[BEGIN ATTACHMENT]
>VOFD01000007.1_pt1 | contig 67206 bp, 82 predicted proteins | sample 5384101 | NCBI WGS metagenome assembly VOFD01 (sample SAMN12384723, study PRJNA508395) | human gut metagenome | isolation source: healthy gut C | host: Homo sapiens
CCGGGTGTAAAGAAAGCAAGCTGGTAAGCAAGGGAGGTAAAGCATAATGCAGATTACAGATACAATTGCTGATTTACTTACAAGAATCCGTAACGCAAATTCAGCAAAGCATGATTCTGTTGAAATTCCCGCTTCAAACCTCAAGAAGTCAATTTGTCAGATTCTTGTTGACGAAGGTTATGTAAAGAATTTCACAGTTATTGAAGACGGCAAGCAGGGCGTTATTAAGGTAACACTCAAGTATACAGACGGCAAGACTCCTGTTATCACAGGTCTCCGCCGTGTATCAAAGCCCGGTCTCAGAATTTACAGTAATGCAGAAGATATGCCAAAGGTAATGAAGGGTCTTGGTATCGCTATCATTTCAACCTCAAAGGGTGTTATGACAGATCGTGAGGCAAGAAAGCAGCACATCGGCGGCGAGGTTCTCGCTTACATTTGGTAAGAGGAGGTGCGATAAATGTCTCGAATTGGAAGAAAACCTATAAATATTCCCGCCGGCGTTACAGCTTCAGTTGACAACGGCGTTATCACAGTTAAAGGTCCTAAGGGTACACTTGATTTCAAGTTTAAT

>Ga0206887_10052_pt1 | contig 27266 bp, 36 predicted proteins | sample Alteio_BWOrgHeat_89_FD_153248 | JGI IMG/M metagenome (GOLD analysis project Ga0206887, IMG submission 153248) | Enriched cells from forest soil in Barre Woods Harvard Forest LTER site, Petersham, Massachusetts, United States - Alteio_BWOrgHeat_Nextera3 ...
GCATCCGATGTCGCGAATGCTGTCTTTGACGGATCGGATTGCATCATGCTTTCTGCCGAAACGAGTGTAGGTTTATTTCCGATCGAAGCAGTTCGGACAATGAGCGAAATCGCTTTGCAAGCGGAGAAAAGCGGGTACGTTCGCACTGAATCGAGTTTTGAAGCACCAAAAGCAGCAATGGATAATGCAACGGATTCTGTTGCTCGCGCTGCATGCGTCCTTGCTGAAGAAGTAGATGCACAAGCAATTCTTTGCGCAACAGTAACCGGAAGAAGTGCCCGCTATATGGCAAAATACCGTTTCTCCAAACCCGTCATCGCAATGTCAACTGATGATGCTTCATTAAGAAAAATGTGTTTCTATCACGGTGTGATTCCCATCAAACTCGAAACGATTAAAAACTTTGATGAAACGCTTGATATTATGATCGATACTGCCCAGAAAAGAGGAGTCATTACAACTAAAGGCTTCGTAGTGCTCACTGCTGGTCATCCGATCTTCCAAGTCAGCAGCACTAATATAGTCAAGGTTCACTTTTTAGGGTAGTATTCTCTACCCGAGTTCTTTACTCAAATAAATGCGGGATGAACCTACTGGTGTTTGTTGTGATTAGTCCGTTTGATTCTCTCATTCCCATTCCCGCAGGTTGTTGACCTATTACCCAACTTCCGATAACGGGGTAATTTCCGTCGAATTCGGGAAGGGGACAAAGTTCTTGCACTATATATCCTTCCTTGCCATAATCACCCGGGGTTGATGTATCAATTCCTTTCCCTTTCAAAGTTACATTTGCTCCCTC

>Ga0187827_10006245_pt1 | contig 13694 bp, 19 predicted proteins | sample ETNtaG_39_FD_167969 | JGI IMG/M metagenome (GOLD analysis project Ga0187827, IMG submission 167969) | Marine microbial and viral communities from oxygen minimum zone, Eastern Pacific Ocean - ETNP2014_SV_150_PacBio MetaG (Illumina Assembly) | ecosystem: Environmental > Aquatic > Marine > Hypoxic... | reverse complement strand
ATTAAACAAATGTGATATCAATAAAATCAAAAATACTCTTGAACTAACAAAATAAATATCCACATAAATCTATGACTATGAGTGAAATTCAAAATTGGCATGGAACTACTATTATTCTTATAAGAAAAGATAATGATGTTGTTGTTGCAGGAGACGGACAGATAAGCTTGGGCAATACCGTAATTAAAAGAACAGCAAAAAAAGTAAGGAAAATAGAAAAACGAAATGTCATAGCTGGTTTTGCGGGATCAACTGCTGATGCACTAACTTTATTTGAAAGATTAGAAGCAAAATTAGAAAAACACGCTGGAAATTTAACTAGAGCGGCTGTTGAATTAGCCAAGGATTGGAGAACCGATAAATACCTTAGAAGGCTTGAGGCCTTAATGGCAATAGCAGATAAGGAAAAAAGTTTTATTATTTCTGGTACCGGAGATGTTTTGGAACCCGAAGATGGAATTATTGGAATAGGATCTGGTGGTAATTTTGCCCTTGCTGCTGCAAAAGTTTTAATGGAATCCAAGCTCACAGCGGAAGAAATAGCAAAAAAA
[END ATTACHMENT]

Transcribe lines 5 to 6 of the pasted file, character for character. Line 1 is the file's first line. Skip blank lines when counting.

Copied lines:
>Ga0187827_10006245_pt1 | contig 13694 bp, 19 predicted proteins | sample ETNtaG_39_FD_167969 | JGI IMG/M metagenome (GOLD analysis project Ga0187827, IMG submission 167969) | Marine microbial and viral communities from oxygen minimum zone, Eastern Pacific Ocean - ETNP2014_SV_150_PacBio MetaG (Illumina Assembly) | ecosystem: Environmental > Aquatic > Marine > Hypoxic... | reverse complement strand
ATTAAACAAATGTGATATCAATAAAATCAAAAATACTCTTGAACTAACAAAATAAATATCCACATAAATCTATGACTATGAGTGAAATTCAAAATTGGCATGGAACTACTATTATTCTTATAAGAAAAGATAATGATGTTGTTGTTGCAGGAGACGGACAGATAAGCTTGGGCAATACCGTAATTAAAAGAACAGCAAAAAAAGTAAGGAAAATAGAAAAACGAAATGTCATAGCTGGTTTTGCGGGATCAACTGCTGATGCACTAACTTTATTTGAAAGATTAGAAGCAAAATTAGAAAAACACGCTGGAAATTTAACTAGAGCGGCTGTTGAATTAGCCAAGGATTGGAGAACCGATAAATACCTTAGAAGGCTTGAGGCCTTAATGGCAATAGCAGATAAGGAAAAAAGTTTTATTATTTCTGGTACCGGAGATGTTTTGGAACCCGAAGATGGAATTATTGGAATAGGATCTGGTGGTAATTTTGCCCTTGCTGCTGCAAAAGTTTTAATGGAATCCAAGCTCACAGCGGAAGAAATAGCAAAAAAA